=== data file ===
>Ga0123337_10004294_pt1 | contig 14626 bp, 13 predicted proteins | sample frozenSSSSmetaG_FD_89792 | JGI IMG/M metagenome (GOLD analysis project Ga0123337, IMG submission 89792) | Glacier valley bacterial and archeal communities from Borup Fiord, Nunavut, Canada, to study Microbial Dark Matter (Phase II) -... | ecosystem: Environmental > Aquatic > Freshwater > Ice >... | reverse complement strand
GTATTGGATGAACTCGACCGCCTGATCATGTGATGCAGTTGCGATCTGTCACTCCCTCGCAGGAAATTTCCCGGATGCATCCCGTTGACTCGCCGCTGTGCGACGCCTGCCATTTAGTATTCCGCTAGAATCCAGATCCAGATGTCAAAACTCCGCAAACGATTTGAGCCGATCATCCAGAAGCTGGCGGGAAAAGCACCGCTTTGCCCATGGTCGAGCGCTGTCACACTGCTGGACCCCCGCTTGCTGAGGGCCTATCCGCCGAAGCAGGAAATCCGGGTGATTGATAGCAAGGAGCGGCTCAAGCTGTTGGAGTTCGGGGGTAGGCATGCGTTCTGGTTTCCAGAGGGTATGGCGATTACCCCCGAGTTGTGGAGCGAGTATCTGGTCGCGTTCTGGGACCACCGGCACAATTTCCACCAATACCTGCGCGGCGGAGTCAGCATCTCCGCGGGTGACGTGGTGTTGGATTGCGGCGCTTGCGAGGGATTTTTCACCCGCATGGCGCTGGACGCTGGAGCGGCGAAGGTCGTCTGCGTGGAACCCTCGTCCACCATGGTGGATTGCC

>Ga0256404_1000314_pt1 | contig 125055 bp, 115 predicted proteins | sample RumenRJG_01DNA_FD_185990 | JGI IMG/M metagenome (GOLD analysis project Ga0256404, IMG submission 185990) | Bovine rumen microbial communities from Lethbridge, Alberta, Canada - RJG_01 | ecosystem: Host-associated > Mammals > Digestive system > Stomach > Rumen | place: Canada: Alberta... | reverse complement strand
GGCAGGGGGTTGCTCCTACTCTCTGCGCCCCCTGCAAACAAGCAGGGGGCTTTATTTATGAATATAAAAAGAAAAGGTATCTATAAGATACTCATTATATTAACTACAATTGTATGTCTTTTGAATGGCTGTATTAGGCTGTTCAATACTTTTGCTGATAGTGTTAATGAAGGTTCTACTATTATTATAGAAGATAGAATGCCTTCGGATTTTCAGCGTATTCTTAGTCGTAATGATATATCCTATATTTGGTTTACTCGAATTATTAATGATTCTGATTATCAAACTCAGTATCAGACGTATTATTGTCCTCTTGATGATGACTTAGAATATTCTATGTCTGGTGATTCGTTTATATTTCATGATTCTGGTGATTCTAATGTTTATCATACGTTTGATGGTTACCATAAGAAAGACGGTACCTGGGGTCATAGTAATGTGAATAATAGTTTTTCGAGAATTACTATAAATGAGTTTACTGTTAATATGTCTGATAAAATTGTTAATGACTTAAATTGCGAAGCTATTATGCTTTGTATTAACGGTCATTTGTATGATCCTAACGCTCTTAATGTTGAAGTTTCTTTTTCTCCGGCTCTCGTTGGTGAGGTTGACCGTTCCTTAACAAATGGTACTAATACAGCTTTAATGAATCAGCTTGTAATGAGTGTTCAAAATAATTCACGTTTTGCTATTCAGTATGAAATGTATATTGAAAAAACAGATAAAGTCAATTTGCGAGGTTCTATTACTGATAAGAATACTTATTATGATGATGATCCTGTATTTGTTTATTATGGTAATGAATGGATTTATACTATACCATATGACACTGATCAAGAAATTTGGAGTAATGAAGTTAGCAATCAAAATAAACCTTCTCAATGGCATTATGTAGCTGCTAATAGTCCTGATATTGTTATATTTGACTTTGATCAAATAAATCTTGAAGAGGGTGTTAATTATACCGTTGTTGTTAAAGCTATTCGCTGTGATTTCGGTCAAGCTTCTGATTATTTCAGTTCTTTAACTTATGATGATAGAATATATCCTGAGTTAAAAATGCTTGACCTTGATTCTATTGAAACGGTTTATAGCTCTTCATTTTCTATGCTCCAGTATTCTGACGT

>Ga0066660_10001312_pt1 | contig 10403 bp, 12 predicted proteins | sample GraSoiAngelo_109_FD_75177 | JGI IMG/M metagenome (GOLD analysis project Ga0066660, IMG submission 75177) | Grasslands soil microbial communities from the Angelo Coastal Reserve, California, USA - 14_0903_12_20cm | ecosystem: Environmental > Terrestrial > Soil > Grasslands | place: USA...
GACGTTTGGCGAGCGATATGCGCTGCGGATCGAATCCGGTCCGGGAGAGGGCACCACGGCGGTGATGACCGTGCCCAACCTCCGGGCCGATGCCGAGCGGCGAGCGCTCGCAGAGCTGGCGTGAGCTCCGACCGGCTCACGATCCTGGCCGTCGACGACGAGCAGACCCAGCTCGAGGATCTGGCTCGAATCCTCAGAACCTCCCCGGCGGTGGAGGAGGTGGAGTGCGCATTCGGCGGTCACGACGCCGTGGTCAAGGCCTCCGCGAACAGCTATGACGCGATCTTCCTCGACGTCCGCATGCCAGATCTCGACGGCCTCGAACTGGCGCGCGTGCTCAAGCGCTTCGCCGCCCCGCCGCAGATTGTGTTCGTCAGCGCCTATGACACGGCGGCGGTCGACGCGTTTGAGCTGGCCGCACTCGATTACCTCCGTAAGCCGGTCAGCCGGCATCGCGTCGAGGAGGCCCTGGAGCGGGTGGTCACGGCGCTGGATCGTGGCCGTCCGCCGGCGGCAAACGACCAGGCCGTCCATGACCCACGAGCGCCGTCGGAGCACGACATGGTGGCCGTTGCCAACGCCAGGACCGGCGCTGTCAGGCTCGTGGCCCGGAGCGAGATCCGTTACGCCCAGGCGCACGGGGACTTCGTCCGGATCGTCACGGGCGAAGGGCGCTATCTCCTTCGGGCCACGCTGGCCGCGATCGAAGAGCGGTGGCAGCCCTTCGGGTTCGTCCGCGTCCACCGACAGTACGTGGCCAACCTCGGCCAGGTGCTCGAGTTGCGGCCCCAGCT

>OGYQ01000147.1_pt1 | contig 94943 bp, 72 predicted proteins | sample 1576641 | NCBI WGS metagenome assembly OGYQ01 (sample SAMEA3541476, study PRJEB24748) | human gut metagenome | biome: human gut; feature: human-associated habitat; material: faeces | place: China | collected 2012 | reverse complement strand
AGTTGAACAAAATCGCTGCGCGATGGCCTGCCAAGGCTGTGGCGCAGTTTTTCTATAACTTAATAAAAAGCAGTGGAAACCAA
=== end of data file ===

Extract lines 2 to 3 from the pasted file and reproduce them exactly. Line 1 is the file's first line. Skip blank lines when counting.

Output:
GTATTGGATGAACTCGACCGCCTGATCATGTGATGCAGTTGCGATCTGTCACTCCCTCGCAGGAAATTTCCCGGATGCATCCCGTTGACTCGCCGCTGTGCGACGCCTGCCATTTAGTATTCCGCTAGAATCCAGATCCAGATGTCAAAACTCCGCAAACGATTTGAGCCGATCATCCAGAAGCTGGCGGGAAAAGCACCGCTTTGCCCATGGTCGAGCGCTGTCACACTGCTGGACCCCCGCTTGCTGAGGGCCTATCCGCCGAAGCAGGAAATCCGGGTGATTGATAGCAAGGAGCGGCTCAAGCTGTTGGAGTTCGGGGGTAGGCATGCGTTCTGGTTTCCAGAGGGTATGGCGATTACCCCCGAGTTGTGGAGCGAGTATCTGGTCGCGTTCTGGGACCACCGGCACAATTTCCACCAATACCTGCGCGGCGGAGTCAGCATCTCCGCGGGTGACGTGGTGTTGGATTGCGGCGCTTGCGAGGGATTTTTCACCCGCATGGCGCTGGACGCTGGAGCGGCGAAGGTCGTCTGCGTGGAACCCTCGTCCACCATGGTGGATTGCC

>Ga0256404_1000314_pt1 | contig 125055 bp, 115 predicted proteins | sample RumenRJG_01DNA_FD_185990 | JGI IMG/M metagenome (GOLD analysis project Ga0256404, IMG submission 185990) | Bovine rumen microbial communities from Lethbridge, Alberta, Canada - RJG_01 | ecosystem: Host-associated > Mammals > Digestive system > Stomach > Rumen | place: Canada: Alberta... | reverse complement strand